After implementation, CancelRx would automatically receive, match, discontinue, and communicate any changes to the prescription within the patient’s record. If the system was not able to match the prescription, CancelRx would notify the prescriber to follow up with the pharmacy about the prescription for manual updates. However, in more than half of the cases studied, pharmacists did not need to further investigate the CancelRx discontinuations.
“With CancelRx, I can confidently know that when I’m stopping a medication in the clinic, the pharmacy will be immediately prompted to not distribute it,” says Kleinschmidt.
Enhancing patient care
Although workflows are changing behind the scenes, the only difference for patients will be the improved safety and accuracy of their prescription orders.
“The beauty of CancelRx is that it’s something that works behind the scenes to help prescribers and pharmacists improve patient safety, while being pretty much invisible to patients,” Chui shares.
Now, with real-time prescription updates between prescribers and pharmacies, there are fewer discrepancies, which takes some pressure off the patient’s shoulders.
“This automated system makes it easier on my patients, too. Sometimes, they can struggle to understand what medication they should be taking, or I give them a note with instructions to share with their pharmacist,” says Kleinschmidt. “That’s an incredibly vulnerable process, and CancelRx helps to eliminate that vulnerability.”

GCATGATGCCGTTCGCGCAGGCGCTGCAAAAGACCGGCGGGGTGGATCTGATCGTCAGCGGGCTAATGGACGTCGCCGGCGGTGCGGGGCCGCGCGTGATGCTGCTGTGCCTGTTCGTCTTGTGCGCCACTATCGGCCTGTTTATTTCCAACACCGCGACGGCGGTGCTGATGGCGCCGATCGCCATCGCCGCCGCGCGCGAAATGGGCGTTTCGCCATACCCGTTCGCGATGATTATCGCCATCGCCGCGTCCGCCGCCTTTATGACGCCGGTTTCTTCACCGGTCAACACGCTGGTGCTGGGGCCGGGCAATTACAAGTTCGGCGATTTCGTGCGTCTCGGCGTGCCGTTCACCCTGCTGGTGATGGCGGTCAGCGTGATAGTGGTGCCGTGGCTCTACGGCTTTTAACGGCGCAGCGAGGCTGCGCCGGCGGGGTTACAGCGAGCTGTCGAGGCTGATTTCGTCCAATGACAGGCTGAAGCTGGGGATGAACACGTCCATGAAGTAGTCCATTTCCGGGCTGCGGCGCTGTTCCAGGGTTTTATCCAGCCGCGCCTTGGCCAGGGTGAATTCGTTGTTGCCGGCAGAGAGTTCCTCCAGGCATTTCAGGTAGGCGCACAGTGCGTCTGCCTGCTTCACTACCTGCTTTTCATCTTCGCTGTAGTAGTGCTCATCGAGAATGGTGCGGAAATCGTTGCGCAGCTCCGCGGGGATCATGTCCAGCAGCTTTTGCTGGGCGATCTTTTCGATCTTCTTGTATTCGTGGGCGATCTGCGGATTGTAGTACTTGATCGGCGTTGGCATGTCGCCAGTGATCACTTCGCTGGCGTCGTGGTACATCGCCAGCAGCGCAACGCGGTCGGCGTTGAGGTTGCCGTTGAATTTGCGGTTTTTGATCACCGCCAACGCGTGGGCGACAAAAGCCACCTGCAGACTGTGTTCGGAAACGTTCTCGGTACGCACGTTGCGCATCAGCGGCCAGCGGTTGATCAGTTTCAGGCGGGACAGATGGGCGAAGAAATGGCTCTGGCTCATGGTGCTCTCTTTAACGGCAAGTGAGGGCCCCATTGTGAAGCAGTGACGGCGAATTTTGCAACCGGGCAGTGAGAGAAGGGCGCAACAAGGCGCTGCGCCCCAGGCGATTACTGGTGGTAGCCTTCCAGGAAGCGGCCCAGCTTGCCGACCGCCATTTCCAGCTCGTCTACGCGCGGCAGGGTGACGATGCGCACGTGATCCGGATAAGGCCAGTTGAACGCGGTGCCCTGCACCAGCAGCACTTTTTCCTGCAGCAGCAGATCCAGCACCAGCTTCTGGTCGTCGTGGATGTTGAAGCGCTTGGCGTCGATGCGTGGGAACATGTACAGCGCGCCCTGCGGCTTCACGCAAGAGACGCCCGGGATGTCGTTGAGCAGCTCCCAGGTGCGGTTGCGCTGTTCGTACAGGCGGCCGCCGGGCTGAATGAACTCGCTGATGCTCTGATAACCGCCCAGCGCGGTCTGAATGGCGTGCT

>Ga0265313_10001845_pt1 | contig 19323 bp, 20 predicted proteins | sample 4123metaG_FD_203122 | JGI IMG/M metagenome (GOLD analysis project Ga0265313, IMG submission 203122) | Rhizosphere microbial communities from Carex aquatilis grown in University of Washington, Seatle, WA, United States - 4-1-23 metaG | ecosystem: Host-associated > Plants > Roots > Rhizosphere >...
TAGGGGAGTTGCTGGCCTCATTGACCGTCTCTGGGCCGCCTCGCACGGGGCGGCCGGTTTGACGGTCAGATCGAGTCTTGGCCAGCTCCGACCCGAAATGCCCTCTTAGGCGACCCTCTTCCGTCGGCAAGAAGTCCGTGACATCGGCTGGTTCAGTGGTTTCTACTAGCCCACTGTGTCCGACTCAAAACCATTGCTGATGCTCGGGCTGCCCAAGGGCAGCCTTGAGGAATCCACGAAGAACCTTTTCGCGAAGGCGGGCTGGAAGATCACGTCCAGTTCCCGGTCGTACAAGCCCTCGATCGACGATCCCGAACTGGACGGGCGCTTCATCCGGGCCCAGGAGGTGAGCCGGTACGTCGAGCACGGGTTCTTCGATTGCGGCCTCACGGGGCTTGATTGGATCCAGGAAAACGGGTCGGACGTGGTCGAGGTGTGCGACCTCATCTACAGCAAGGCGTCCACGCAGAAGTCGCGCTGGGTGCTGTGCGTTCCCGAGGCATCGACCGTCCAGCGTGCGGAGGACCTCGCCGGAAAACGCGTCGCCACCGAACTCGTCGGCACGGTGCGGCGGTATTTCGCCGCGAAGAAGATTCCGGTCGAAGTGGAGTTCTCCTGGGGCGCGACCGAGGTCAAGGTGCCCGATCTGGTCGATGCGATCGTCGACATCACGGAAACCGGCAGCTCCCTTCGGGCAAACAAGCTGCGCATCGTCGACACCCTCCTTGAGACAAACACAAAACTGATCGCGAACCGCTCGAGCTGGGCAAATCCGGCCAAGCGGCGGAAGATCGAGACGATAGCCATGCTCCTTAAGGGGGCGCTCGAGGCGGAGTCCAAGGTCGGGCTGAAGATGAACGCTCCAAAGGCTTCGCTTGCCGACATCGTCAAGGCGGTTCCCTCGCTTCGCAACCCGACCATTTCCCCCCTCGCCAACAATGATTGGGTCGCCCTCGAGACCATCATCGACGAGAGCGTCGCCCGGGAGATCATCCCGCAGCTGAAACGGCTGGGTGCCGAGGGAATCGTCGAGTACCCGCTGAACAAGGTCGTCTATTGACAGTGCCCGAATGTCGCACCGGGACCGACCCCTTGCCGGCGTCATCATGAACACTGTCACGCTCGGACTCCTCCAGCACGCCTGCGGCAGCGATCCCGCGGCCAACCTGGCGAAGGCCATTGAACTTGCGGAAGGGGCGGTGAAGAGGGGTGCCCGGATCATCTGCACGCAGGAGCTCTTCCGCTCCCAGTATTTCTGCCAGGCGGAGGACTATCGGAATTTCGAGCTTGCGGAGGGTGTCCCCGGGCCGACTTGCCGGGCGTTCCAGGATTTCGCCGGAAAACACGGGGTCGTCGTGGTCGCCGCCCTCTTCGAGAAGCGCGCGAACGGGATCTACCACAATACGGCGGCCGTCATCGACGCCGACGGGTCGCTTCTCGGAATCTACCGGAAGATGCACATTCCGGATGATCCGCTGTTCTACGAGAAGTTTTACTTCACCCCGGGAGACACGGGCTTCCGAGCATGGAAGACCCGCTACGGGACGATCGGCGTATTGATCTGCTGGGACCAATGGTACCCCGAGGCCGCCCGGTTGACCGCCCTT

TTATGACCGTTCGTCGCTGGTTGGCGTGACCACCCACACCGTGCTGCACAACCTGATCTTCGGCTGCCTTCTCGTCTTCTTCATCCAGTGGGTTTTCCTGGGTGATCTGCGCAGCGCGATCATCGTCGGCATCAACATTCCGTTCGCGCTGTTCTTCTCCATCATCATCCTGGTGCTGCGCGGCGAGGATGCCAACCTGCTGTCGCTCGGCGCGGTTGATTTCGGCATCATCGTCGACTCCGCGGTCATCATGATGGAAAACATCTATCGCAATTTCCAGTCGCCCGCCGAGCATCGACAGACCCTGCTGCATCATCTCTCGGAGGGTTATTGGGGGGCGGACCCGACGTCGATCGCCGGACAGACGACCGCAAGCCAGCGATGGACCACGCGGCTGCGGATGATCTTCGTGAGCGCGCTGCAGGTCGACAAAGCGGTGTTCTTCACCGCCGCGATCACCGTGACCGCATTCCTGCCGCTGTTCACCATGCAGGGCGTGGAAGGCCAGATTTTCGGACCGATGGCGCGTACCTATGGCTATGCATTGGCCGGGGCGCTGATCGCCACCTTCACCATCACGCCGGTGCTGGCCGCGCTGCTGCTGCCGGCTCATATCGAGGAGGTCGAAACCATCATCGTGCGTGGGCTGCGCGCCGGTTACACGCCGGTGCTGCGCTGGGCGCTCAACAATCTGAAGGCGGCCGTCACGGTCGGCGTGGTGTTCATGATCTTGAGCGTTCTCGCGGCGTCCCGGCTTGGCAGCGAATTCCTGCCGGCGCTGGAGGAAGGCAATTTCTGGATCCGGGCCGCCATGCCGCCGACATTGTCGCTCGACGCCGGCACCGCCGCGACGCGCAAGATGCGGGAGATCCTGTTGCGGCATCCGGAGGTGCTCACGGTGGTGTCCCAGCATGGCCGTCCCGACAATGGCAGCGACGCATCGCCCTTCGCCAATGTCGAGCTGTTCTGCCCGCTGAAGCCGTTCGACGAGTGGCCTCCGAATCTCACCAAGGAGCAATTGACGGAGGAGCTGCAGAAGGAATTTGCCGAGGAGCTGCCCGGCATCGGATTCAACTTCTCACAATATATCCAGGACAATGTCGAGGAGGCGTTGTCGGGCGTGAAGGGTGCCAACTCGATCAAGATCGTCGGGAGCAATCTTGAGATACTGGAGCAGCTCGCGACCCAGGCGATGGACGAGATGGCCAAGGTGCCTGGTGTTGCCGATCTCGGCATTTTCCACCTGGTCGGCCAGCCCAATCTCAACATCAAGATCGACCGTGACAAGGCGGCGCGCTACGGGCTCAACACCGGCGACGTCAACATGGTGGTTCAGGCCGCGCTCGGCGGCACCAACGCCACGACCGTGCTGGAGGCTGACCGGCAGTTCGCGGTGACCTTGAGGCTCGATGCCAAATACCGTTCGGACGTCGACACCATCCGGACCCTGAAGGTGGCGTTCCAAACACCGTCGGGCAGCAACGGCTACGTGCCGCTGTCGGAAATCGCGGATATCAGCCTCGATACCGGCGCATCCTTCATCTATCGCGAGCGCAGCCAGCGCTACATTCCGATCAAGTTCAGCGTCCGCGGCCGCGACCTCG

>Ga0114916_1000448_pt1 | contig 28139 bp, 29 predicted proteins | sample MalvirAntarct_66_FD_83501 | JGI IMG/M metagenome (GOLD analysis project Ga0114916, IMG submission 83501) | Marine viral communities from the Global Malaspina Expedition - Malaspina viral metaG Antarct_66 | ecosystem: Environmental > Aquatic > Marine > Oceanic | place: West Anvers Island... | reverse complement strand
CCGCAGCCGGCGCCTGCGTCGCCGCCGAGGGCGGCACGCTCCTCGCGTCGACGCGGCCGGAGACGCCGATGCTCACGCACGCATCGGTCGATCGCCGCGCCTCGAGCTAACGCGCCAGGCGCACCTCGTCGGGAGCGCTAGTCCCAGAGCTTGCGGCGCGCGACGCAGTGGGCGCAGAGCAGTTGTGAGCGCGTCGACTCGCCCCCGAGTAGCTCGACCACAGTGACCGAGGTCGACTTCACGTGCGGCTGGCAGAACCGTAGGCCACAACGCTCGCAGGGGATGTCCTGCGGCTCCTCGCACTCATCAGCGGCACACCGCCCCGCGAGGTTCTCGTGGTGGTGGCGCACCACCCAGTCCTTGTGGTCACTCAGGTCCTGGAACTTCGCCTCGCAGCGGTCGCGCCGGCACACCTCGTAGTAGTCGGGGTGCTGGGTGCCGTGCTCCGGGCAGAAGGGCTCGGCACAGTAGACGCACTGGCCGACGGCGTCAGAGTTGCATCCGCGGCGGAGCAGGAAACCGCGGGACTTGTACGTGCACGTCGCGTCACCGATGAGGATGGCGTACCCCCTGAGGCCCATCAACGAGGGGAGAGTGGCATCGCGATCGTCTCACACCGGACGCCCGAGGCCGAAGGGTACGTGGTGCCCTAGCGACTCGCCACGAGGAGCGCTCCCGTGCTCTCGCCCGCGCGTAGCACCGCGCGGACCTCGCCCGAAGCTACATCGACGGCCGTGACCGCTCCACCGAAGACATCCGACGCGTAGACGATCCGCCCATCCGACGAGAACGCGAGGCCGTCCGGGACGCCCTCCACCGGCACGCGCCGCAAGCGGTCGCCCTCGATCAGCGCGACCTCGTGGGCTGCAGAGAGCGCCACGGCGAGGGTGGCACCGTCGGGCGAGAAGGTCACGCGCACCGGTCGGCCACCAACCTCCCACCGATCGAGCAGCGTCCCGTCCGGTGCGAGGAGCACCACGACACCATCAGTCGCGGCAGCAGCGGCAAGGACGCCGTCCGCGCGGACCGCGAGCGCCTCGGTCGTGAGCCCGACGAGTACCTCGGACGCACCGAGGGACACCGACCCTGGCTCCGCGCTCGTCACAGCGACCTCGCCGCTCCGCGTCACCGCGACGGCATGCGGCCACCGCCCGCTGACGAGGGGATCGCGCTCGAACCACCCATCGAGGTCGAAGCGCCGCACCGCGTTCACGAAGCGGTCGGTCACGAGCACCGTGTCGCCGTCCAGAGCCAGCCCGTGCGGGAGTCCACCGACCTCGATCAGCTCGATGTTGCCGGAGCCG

The School’s pioneering research has led CancelRx to be applied in over 70 percent of health systems in the United States — a number which Chui, Watterson, and Kleinschmidt hope will increase to 100 percent in the near future. However, CancelRx isn’t the only project the School is developing to change the workflow in pharmaceutical practices.
Currently, Watterson and Kleinschmidt are coinvestigating a new project called RxFill, which streamlines the flip side of pharmacy-prescriber communications: It sends information from the pharmacy to the clinic to notify the doctors that the prescription has been filled.
“Like this project with CancelRx showed, there’s no real communication between pharmacies’ and clinics’ patient records,” says Watterson. “This is the next step in creating a volley of messages between these two systems.”
The CancelRx study provides a foundation that shows how pharmacists and providers can adapt technology to increase patient safety and streamline their work, freeing up time to focus on patient-oriented tasks.
“The beauty of healthcare is that there’s human beings involved. It’s not robots,” says Chui. “Human beings can evolve and make things more efficient, and what this paper did is demonstrate the evolution of how pharmacists adapt to interventions like technology. We can use this study as a roadmap for exploring the healthcare workflow and making further impacts.”